Posted: April, 2012
Let’s start with what Glucofacts® Deluxe is and is not. It is a very nice application for charting your blood glucose levels and seeing patterns in your levels using several useful graphs. It lets you analyze your testing habits by summarizing the number of test you perform and when you take those test. For all the testing I do I am still amazed at how these programs show me the gaps in my testing habits. You can print charts and logs for you to take or send to your doctor.
Glucofacts is not a meal, weight, blood pressure, insulin or medicine logging applications. For some people that may be reason enough not to use Glucofacts Deluxe. I on the other hand I loved the simplicity of the software. It does one thing, and does it very well, helps me monitor and see patterns in my glucose levels which helps me better manage my diabetes.
Glucofacts Deluxe runs as a JAVA application and therefore your computer must be running a compatible JAVA distribution. The software comes in two versions; 1) included with the Contour USB Blood Glucose Meter and; 2) as a standalone desktop application which is free from Bayer Health Care. This review covers both versions because there are only a few differences between the two. If you have the Contour USB Meter, you should read my review of that product since there is some coverage of the software installation from the meter.
If you are using the Contour USB meter, you are provided a download link on installation of the internal version to install the desktop version. If the link does not appear or if using another meter, here is were you can download Glucofacts® Deluxe (opens new window). Glucofacts Deluxe installed without incident for me and there were no firewall issues (expect for allowing the newer Java update to run the first time) or other security warnings from my anti-virus or ant-malware software. When you run the software for the first time you are asked to provide a location to store the database. (I like when software ask and not just defaults to my document folder :( . You then are asked to create a new user or choose which existing person in the database to associate the meter data too (If you already have configured your personal account). All steps were very easy and worked well for me.
Transferring data is as simple as plugging your meter in and launching the application. You can configure Glucofacts Deluxe to transfer meter data every time you connect or to ask you what to do when you do connect the meter, and you can configure the settings to auto print graphs and logs when your meter is connected. Once configured, anyone can use this software with only a few mouse clicks to transfer data and print pre-configured reports. I see this as a great benefit for people with accessibility issues or for the computer illiterate, assuming they have someone to install and configure the software.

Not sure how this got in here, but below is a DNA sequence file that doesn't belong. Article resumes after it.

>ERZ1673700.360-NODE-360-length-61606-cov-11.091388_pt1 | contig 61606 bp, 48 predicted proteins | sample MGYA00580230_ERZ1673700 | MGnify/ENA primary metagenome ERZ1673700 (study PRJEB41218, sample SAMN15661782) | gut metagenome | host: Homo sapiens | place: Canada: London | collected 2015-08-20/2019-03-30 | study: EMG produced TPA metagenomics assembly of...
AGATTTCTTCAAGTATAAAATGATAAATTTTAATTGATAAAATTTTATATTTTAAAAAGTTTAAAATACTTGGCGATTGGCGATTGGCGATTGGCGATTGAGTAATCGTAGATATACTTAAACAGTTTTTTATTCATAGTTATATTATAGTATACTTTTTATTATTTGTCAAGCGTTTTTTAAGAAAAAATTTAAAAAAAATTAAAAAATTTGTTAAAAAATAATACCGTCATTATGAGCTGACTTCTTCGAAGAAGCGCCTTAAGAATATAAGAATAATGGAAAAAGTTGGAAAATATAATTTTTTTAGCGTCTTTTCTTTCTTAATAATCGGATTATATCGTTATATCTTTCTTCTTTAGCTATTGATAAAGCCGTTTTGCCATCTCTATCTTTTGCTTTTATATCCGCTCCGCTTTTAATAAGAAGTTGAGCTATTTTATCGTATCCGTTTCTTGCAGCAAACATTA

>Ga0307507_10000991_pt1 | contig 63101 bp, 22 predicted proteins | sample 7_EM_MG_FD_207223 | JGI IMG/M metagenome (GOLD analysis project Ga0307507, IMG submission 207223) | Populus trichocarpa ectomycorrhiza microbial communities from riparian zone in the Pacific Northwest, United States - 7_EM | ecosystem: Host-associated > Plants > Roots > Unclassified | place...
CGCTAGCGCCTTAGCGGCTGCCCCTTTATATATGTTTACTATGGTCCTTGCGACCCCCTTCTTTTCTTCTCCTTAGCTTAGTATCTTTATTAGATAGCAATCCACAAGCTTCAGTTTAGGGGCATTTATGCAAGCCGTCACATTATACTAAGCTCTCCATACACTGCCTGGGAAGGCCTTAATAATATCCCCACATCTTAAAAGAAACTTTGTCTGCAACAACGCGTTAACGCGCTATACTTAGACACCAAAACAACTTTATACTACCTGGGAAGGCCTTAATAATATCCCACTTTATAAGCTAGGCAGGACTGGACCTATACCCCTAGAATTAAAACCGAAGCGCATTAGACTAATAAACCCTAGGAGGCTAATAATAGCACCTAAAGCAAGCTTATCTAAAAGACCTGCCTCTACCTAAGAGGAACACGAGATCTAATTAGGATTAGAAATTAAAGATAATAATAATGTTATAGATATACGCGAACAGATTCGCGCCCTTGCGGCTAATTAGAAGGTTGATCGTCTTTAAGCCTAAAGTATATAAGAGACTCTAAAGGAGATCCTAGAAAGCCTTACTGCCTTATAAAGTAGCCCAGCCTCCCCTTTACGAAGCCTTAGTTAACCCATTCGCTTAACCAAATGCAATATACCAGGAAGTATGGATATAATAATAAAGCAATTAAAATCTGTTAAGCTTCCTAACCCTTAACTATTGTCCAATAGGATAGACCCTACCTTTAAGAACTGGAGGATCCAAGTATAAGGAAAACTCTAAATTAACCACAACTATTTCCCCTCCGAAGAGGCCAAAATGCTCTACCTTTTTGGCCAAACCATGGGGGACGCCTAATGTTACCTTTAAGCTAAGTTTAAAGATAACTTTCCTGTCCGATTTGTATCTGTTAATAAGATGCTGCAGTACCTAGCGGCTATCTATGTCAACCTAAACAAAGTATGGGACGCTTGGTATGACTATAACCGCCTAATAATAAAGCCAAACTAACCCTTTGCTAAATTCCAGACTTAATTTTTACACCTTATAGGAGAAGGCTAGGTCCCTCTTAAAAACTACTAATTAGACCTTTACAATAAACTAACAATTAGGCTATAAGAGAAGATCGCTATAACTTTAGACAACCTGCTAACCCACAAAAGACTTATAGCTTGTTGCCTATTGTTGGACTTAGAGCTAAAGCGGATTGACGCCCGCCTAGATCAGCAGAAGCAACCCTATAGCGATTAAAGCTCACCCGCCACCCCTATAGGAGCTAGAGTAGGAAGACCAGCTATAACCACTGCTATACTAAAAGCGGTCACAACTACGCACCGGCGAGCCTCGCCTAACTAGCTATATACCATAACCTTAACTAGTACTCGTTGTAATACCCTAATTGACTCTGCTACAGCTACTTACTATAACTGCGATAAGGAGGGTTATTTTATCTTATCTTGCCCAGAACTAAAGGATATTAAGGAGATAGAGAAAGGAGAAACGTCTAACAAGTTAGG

If you wish to manually enter data, you can do that too (desktop only). Manually entered data is not transferred to your meter and is denoted in the log with a series of lines. You cannot edit a meter reading which was transferred from your meter but you can add comments to those entries.
There are five reports available in Glucofacts Deluxe, Logbook, Trend, Standard Day, Standard Week and Summary. Report date ranges are available in several preset ranges or you have the option to manually select the date range. At the bottom of each report page is a Data Analysis section. I really liked that section because it provides a clear picture of not only how many times you are testing, but what your testing patterns maybe.
A computer running one of the following OS
Yesterday, I heard a patient advocate say he was thankful for diabetes. He said, “If I had to choose a disease, type 1 diabetes isn’t a bad choice. Sometimes I feel thankful for having it.” The 40-something who said this was speaking on the radio as I was driving. I nearly swerved off the road.
In type 2 diabetes, the body stops responding efficiently to insulin, a hormone that controls blood sugar. To compensate for the insensitivity to insulin, many diabetes drugs work by boosting insulin levels; for example, by injecting more insulin or by increasing the amount of insulin secreted from the pancreas. The new study, published in the June 9 issue of PLoS ONE, showed that a different approach could also be effective for treating diabetes — namely, blocking the breakdown of insulin, after it is secreted from the pancreas.